The 1031 exchange involves the exchange of relinquished real estate into replacement real estate, with the goal of potentially deferring taxes on capital gains. But rules need to be followed when completing a like-kind exchange to ensure that it’s valid to the IRS. One of these rules involves ownership of both the relinquished and replacement properties.
In answering the question about changing the title – or ownership – following a 1031 exchange, the general answer is “no.” The same investment entity must have ownership of the relinquished property, and take ownership (or the title) of the replacement property, or that exchange could be disallowed by the IRS.
However, as is the case in other tax issues, there can be some exceptions, like the following.
The Right Timing
If you decide you want to change title on a replacement property immediately after concluding a like-kind exchange, don’t. Remember that the replacement property is being held for trade or investment, and the IRS doesn’t look kindly on a sudden change in title.
If you absolutely must change ownership, the general rule of thumb is to hold the replacement property for one-to-two years before doing so. Otherwise, the IRS could disallow the exchange, and you could end up with an unexpected capital gains tax bill.
The Ownership Structure
If you have an LLC for your relinquished property, that same LLC needs to hold the title for the replacement property. You can’t change ownership to another LLC following the 1031 exchange. What you possibly can do, however, is to convert the replacement property’s ownership structure from an LLC to a tenant-in-common structure. But once again, don’t do this immediately following the exchange. Instead, wait for at least one to two years before considering such a move.
It’s possible to put that replacement property into a revocable living trust or Delaware Statutory Trust and still follow the 1031 exchange rules. But that timing limitation still exists. It’s a good idea to not make this move immediately after the exchange.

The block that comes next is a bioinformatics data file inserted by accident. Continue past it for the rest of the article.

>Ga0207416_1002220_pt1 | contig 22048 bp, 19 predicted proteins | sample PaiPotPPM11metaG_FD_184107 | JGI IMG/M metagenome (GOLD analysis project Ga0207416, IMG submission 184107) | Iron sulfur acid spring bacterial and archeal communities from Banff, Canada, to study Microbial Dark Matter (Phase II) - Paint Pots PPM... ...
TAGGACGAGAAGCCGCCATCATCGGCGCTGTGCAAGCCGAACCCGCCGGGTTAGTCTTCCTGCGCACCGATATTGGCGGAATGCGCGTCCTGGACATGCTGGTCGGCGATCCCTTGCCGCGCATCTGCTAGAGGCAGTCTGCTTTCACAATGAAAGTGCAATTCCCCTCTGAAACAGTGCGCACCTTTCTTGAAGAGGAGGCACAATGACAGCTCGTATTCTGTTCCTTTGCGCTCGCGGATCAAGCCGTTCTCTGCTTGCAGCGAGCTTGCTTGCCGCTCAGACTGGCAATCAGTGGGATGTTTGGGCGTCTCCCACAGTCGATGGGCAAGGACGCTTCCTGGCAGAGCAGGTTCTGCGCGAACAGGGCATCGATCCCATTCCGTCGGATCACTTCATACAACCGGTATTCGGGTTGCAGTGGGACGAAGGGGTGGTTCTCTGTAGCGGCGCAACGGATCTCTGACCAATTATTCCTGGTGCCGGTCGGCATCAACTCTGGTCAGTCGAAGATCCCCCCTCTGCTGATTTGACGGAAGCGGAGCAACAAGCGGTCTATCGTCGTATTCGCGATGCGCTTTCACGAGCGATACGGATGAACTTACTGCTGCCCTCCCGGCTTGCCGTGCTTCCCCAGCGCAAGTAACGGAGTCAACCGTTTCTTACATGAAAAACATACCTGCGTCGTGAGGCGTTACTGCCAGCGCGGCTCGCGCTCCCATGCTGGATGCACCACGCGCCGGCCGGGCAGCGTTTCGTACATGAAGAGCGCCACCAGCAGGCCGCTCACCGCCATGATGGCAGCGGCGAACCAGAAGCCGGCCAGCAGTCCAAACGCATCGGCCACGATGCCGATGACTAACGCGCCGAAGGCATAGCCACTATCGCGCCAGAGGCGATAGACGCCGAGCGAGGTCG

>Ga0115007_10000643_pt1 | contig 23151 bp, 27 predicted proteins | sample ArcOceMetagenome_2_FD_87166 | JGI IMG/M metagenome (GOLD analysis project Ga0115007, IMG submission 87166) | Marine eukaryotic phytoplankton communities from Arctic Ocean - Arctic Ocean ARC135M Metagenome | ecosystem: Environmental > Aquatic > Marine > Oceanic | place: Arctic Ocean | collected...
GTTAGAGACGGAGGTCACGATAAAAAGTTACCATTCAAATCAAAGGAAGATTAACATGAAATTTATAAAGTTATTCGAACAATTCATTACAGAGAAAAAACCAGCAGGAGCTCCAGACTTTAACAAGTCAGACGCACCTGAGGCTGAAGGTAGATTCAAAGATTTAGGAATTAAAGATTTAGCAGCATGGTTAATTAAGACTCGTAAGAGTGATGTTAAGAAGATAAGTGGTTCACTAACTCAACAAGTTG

Changing Titles: Caveat Owner
The IRS isn’t trying to put more red tape into a 1031 exchange situation by making ownership changes so complex. The rules are in place to ensure that the parties involved in a like-kind exchange aren’t trying to avoid tax liabilities.
As such, it is possible to make a title change following a 1031 exchange. But doing so can be complicated, requiring certain and specific steps. As such, if a title change is on your mind, be sure to check with a qualified tax consultant to determine your options.
This material is for general information and educational purposes only. Information is based on data gathered from what we believe are reliable sources. It is not guaranteed as to accuracy, does not purport to be complete and is not intended to be used as a primary basis for investment decisions. It should also not be construed as advice meeting the particular investment needs of any investor.
Realized does not provide tax or legal advice. This material is not a substitute for seeking the advice of a qualified professional for your individual situation.
Costs associated with a 1031 transaction may impact investor's returns and may outweigh the tax benefits. An unfavorable tax ruling may cancel deferral of capital gains and result in immediate tax liabilities.